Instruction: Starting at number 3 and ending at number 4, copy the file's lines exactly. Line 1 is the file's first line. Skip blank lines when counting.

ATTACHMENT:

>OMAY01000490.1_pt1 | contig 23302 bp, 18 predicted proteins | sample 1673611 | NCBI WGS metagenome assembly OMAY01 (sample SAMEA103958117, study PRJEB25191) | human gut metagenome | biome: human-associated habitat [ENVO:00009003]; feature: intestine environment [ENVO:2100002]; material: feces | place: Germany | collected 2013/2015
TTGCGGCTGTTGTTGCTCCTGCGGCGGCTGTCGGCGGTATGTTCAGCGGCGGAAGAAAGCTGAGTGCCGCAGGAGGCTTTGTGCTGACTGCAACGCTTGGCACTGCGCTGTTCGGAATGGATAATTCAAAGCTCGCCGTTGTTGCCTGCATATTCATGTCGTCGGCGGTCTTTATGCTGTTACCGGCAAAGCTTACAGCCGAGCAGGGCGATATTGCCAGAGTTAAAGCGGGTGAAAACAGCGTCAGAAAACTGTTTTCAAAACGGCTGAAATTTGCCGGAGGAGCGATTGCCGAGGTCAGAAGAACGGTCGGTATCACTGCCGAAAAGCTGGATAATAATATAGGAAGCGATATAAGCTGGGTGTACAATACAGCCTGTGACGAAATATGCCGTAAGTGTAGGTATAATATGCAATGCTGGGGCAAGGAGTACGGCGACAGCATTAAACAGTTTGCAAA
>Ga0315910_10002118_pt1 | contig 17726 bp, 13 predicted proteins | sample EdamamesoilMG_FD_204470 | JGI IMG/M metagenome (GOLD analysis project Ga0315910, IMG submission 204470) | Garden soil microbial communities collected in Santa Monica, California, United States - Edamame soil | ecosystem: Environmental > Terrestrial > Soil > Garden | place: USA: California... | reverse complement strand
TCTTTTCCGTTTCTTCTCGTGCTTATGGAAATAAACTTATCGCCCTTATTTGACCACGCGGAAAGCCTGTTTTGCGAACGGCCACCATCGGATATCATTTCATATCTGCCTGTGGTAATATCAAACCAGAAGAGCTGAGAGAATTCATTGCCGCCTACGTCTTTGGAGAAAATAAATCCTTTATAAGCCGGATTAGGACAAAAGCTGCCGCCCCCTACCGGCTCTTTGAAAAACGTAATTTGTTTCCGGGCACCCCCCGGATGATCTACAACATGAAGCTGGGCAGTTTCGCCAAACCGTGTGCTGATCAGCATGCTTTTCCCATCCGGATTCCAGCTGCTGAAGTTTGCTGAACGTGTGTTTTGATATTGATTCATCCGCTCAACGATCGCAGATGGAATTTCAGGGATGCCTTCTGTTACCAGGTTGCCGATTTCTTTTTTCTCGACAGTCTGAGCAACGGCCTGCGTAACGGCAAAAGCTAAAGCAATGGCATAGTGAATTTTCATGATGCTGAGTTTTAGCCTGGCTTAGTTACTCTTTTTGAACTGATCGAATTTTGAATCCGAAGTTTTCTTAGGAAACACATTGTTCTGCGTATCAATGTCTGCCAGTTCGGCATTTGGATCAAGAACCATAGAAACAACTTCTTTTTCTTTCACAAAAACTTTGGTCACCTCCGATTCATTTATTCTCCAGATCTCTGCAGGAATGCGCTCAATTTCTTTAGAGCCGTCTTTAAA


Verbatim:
>Ga0315910_10002118_pt1 | contig 17726 bp, 13 predicted proteins | sample EdamamesoilMG_FD_204470 | JGI IMG/M metagenome (GOLD analysis project Ga0315910, IMG submission 204470) | Garden soil microbial communities collected in Santa Monica, California, United States - Edamame soil | ecosystem: Environmental > Terrestrial > Soil > Garden | place: USA: California... | reverse complement strand
TCTTTTCCGTTTCTTCTCGTGCTTATGGAAATAAACTTATCGCCCTTATTTGACCACGCGGAAAGCCTGTTTTGCGAACGGCCACCATCGGATATCATTTCATATCTGCCTGTGGTAATATCAAACCAGAAGAGCTGAGAGAATTCATTGCCGCCTACGTCTTTGGAGAAAATAAATCCTTTATAAGCCGGATTAGGACAAAAGCTGCCGCCCCCTACCGGCTCTTTGAAAAACGTAATTTGTTTCCGGGCACCCCCCGGATGATCTACAACATGAAGCTGGGCAGTTTCGCCAAACCGTGTGCTGATCAGCATGCTTTTCCCATCCGGATTCCAGCTGCTGAAGTTTGCTGAACGTGTGTTTTGATATTGATTCATCCGCTCAACGATCGCAGATGGAATTTCAGGGATGCCTTCTGTTACCAGGTTGCCGATTTCTTTTTTCTCGACAGTCTGAGCAACGGCCTGCGTAACGGCAAAAGCTAAAGCAATGGCATAGTGAATTTTCATGATGCTGAGTTTTAGCCTGGCTTAGTTACTCTTTTTGAACTGATCGAATTTTGAATCCGAAGTTTTCTTAGGAAACACATTGTTCTGCGTATCAATGTCTGCCAGTTCGGCATTTGGATCAAGAACCATAGAAACAACTTCTTTTTCTTTCACAAAAACTTTGGTCACCTCCGATTCATTTATTCTCCAGATCTCTGCAGGAATGCGCTCAATTTCTTTAGAGCCGTCTTTAAA